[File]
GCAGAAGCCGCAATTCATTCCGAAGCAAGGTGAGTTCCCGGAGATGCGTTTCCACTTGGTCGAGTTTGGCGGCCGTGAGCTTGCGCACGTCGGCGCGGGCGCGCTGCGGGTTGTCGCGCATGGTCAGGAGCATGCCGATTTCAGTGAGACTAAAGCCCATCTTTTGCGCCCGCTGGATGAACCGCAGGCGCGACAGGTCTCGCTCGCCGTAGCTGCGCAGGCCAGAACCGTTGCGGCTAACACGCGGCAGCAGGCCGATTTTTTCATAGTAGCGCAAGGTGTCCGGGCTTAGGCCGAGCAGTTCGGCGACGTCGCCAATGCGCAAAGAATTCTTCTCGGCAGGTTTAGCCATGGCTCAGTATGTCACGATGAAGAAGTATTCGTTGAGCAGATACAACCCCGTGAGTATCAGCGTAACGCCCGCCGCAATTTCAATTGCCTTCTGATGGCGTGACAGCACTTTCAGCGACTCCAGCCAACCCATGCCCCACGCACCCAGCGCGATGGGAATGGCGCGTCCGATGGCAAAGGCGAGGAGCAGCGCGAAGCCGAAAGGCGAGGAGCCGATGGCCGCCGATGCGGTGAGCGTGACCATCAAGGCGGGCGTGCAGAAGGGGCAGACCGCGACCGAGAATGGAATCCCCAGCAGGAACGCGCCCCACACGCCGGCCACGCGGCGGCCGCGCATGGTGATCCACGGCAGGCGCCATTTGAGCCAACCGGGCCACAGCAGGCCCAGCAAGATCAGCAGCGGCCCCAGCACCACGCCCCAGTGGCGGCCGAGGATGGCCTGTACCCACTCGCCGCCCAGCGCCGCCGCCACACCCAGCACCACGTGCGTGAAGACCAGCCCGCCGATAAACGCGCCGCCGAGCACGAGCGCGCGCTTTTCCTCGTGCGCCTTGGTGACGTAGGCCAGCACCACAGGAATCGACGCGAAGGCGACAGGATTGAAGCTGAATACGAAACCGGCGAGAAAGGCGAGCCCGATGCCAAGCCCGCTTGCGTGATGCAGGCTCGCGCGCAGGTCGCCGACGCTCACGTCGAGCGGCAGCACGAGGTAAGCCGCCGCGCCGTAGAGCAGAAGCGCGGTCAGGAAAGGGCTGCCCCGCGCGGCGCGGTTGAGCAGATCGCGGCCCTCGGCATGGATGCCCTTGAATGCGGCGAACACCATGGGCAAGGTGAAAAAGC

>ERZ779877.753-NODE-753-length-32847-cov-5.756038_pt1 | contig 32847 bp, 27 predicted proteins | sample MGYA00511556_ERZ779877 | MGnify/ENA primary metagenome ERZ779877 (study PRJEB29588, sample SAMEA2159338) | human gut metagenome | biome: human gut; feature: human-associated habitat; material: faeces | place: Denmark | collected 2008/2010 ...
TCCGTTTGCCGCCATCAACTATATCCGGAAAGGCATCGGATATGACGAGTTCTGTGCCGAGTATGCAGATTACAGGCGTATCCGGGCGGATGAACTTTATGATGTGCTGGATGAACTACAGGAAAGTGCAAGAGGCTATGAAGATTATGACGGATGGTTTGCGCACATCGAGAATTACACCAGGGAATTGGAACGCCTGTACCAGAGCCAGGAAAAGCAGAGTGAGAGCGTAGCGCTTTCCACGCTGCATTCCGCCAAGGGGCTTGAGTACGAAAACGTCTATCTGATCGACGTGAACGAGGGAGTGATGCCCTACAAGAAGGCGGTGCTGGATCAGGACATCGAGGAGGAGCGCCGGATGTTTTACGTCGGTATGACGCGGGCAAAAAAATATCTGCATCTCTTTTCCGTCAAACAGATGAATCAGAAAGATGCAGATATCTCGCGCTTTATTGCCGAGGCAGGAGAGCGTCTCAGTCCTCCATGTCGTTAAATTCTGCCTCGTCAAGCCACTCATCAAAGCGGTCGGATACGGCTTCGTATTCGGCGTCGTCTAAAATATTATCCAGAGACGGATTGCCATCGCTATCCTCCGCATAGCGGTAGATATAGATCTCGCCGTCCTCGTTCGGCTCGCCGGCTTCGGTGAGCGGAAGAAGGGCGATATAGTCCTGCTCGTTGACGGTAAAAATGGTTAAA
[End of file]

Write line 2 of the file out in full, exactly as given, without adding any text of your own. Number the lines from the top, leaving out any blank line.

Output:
>ERZ779877.753-NODE-753-length-32847-cov-5.756038_pt1 | contig 32847 bp, 27 predicted proteins | sample MGYA00511556_ERZ779877 | MGnify/ENA primary metagenome ERZ779877 (study PRJEB29588, sample SAMEA2159338) | human gut metagenome | biome: human gut; feature: human-associated habitat; material: faeces | place: Denmark | collected 2008/2010 ...